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Lecture 7

CNS sensory and motor (Lecture 7).docx

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Department
Physiology
Course
PHGY 209
Professor
Erik Cook
Semester
Fall

Description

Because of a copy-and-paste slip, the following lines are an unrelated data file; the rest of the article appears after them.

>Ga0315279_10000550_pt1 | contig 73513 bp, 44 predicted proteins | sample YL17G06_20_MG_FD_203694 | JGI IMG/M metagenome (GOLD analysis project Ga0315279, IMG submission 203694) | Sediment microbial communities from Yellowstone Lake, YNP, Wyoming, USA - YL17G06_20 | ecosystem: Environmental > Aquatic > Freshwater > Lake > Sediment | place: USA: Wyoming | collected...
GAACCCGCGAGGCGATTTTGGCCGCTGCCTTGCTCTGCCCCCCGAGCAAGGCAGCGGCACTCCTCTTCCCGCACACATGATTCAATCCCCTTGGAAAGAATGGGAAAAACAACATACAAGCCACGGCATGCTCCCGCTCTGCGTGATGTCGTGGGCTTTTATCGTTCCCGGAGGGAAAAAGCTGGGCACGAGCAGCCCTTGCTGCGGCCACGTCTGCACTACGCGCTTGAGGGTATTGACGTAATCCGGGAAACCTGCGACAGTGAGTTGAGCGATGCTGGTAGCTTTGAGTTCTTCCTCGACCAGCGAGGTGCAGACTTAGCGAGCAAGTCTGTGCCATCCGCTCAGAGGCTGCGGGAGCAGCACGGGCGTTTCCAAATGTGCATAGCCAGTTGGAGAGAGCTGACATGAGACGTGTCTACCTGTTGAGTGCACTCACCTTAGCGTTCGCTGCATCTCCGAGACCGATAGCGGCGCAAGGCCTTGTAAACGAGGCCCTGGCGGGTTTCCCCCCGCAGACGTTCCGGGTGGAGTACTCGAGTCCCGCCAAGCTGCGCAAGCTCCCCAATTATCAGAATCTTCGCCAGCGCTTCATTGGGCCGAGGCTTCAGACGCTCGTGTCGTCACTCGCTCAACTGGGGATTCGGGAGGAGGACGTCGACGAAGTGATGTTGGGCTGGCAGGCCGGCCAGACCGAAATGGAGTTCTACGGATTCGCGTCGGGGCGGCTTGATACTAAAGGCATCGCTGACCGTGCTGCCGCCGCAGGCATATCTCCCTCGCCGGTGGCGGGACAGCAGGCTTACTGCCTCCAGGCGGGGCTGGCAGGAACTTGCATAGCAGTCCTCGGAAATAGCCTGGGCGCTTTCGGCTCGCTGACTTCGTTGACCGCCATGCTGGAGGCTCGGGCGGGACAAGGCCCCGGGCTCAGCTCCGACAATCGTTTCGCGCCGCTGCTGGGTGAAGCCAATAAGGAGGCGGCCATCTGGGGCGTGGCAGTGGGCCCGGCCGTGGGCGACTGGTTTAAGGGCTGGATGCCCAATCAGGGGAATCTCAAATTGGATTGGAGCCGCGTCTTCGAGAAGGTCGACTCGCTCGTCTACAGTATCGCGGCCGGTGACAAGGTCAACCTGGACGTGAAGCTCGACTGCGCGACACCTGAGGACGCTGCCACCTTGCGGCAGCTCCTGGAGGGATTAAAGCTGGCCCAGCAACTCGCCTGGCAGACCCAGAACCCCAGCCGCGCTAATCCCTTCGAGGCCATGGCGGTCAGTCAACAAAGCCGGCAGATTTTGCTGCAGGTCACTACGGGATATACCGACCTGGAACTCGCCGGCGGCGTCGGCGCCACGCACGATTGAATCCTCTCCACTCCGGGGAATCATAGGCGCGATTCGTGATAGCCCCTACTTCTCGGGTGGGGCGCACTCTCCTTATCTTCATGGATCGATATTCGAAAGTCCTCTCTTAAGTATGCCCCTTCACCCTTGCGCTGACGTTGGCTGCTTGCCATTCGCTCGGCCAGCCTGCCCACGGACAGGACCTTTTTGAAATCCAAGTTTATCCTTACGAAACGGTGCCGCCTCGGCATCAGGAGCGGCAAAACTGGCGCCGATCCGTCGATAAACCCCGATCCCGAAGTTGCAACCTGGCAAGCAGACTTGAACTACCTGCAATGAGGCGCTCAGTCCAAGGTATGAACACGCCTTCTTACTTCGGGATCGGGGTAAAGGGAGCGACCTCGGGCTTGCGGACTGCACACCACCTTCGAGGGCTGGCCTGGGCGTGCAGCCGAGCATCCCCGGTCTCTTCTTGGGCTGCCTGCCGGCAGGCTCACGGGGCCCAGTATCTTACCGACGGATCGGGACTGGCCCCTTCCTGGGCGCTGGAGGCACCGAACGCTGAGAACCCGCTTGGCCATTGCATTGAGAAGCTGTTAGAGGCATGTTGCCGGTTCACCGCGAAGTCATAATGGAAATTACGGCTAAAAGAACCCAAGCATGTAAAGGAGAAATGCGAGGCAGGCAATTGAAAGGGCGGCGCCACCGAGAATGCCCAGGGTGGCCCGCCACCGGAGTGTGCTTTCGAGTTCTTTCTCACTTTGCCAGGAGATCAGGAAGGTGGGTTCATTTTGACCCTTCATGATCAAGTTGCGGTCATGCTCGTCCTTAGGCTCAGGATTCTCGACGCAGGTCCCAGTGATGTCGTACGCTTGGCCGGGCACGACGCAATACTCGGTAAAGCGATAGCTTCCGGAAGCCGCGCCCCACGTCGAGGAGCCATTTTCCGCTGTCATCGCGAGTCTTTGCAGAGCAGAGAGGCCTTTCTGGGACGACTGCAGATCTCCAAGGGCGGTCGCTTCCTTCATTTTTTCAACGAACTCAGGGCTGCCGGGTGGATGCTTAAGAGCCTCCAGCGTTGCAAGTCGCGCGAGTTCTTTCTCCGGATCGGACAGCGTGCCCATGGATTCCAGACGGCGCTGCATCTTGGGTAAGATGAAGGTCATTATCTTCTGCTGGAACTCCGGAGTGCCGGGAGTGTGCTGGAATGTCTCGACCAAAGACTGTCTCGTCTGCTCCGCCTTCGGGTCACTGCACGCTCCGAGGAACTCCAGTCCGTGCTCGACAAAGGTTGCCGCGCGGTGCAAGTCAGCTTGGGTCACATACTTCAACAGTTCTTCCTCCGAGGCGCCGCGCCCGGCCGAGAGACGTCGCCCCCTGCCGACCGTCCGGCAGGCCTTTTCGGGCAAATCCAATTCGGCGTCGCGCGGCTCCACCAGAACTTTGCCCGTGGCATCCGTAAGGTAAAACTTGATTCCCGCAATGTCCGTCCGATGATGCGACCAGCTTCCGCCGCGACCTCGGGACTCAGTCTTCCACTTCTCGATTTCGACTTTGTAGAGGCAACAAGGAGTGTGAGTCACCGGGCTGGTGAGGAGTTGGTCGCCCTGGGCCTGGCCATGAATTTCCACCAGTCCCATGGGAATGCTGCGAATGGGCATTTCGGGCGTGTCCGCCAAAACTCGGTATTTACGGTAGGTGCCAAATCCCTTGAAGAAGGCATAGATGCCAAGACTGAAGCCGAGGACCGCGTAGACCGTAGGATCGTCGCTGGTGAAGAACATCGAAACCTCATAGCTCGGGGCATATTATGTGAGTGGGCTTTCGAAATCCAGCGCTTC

CNS sensory and motor (Lecture 7): Motion of basilar membrane is frequency dependent • It turns out that the basilar membrane is critical for the transduction process. This membrane vibrates up and down, while the oval window is being pushed back and forth on the top and the round window moves correspondingly. • The location of vibration on the basilar membrane is a function of the frequency of the sound. The basilar membrane is stiff near the oval window and as we get farther away from it, the membrane gets more flexible. • Low frequencies vibrate towards the end of the basilar membrane, away from the oval window. High frequencies, on the other hand, vibrate closer to the oval window. • If we have a mixture of frequencies, we have vibrations at different places. • What the basilar membrane is doing is extracting the frequency of the sound. In a 1kHz sound, the time these pressure waves flow by your head is every 1 milisecond. • Remember this is the cochlea which we’ve unrolled. The basilar membrane in action Video of a computer model of the basilar membrane. The model was made by a researcher named Dr. James Hudspeth, from Rockefeller University. Over the last 20 years, he has been one of the leaders at revealing the transduction process of the auditory system. Basilar membrane motion is converted into neuronal activity at the organ of Corti • Cochlea, all round up, is presented in blue. If we take a slice through the cochlea, we see three fluid-filled chambers. The middle one, the cochlear duct, has the organ of Corti sitting on the basilar membrane. This is where the transduction process occurs. • So, what happens when the basilar membrane moves up and down? Deflection of basilar membrane produces shearing of hair cell sterocelia: • We first have to notice that there a four rows of specialized hair cells, which are the receptor cells where the transduction process occurs. • These four rows run down the length of the cochlea. There are only about 50 000 hair cells per cochlea, which there are 100 million photoreceptors in the retina. • These cells are called hair cells, because they have a little tuffed stereocelia that sticks out at the top. These hair bundles (sterocilia) stick up into the tectorial membrane, sitting right on top. • There are three rows of outer hair cells. • Inner hair cells & outer hair cells have slightly different functions, but we will not distinguish between them. • As the basilar membrane goes up and down, the motion between the basilar membrane and the tectorial membrane is a little bit different. This difference produces a shearing force that causes the stereocelia (hair bundles) to move back and forth. When the basilar membrane goes up, stereocelia bend one way. When the basilar membrane goes down, they move the other way. • At a given frequency of sound, the basilar membrane is vibrating at one location, so we are only wiggling the stereocilia of a few hundred hair cells. Hair cells contain mechanoreceptors: • Through electrophysiology, by putting tiny electrodes on the surface of hair cells, we push the stereocilia back and forth and try to figure out what’s going on. Movement of hair cell stereocilia: • Dr. David Corey, Harvard Medical School • Movement of stereocilia back and forth with a tiny electrode. • First image: hair bundles. The stereocilia are short and get longer and longer. • Where are the ion channels? Maybe at the base of the stereocilia? It turns out they are at the tip of the stereocilia. • Notice in the video that as you push the hair bundle in one direction, the distance between the tips gets closer together, and then farther apart when pushed back. • There is something about the stereocilia (+ the fact that we’re going from short to long) which is the key to the transduction process. Tip links connect each stereocilia: • Between the tip of the shorter stereocilia and the longer one, there were tiny and fragile molecular strings connected the different hair bundles (seen on second image). These tiny molecular threads are called tip links. • It was noticed that as the hair bundles (the tips) go in one direction and the distance between the tallest and shorter stereocilia get farther apart these tip links get pulled. • As hair bundles move in the other direction and the tips get closer together, there is less tension on the tip links. Tip links gate ion channels in the stereocilia: • In the auditory system, the vestibular system has a mechanically-gated transduction. • The molecular string (represented as springs being stretchy) is attached to ion channels. • As the hair bundles move towards the tallest stereocilia, the tip link gets pulled and stretched, ultimately opening one ion channel at a time. • There are perhaps 20 stereocilia per hair cell/bundle, so there isn’t a lot of tip links and ion channels. • The reason it’s designed this way is because, when we are born and the hair cells are new (we haven’t listened to our ipod yet), you can detect pressure waves that are just above the ambient random motion of the air molecules. => This mechanism was devised by nature to be super sensitive. • Because pressure waves fly past our head very quickly at 1kHz per ms (distance between the peak at high pressure and the next high pressure). We could also hear 10kHz in less than a ms. • So you don’t need a G-protein cascade which takes 10s or 100s of miliseconds to get activated the way the visual system is. We need something faster and this is why we have this pushing and pulling of the hair bundles and tip links. Mechano-transduction at tip link activates afferent neurons: • As we push the hair bundle towards the tallest stereocilia, the tip links pull open the channels and potassium enters which causes a depolarization of the hair cells. This triggers the normal processes associated with depolarization: voltage-gated channels allow calcium to come in, which releases neurotransmitters, and then there are afferent neurons that then fire theAPs. Note that the hair cells do not fireAP. • When the stereocilia go in the other direction, towards the shorter one, they come closer together and the tip links become floppy, and these mechanically-gated ion channels close andAP stop. • Something is wrong: potassium is entering the stereocilia. That doesn’t happen: potassium flows out of neurons. When it flows out, it causes the hyperpolarization and not depolarization (?). • It turns out that the cochlear duct (middle compartment) has extracellular fluid that is much different from regular extracellular fluid. Specialized fluid with a high potassium concentration. o Normally, in extracellular space, there is more potassium inside the cell than outside, but here the potassium concentrations are reversed. (REVERSAL POTENTIAL = Nerst potential). Same reversal potential. • Ears are ringing after going out of a club: this might be because you blew up some of the stereocilia, so tip links have become disconnected and start flopping around. Then, stereocilia grow back and tip links “sort of” reconnect, but not perfectly.As you keep blowing up tip links, it is thought they don’t reconnect properly anymore – they quit function. Or the stereocilia, being fragile, become broken and disconnected. • The things that make our auditory system so sensitive are what you damage under loud noise conditions. • There exists a condition where the ringing doesn’t stop. Some people have to have their afferent neuron to stop it. We don’t know what causes it? Is it due to central mechanisms in the brain stem or due to factors associated with the transduction in hair cells? Loud noises or certain antibiotics can kill hair cells! Visual versus auditory transduction: • Photons are very high to catch but have a lot of energy, so we need trillions of opsin molecules stacked up on these discs in photoreceptors just to catch one! Once you get one, you can use its energy to trigger a G-protein cascade. • Sound waves are low energy: just above the random movement of molecules, but they are all around. Pressure waves are easy to catch. So we just need a few hundred thousand tip links in the cochlea to hear as opposed to trillions of opsin molecules. • In the visual system, the photoreceptors use a G-protein cascade that slowly closes the sodium channels (takes 10 to 100 ms = ok, since we are not moving at 500 miles per hour and visual information is relatively constant on the time scale of a few hundred ms). • However, pressure waves fly past our head very fast and they’re gone. So, we need something very fast that would directly activate channels.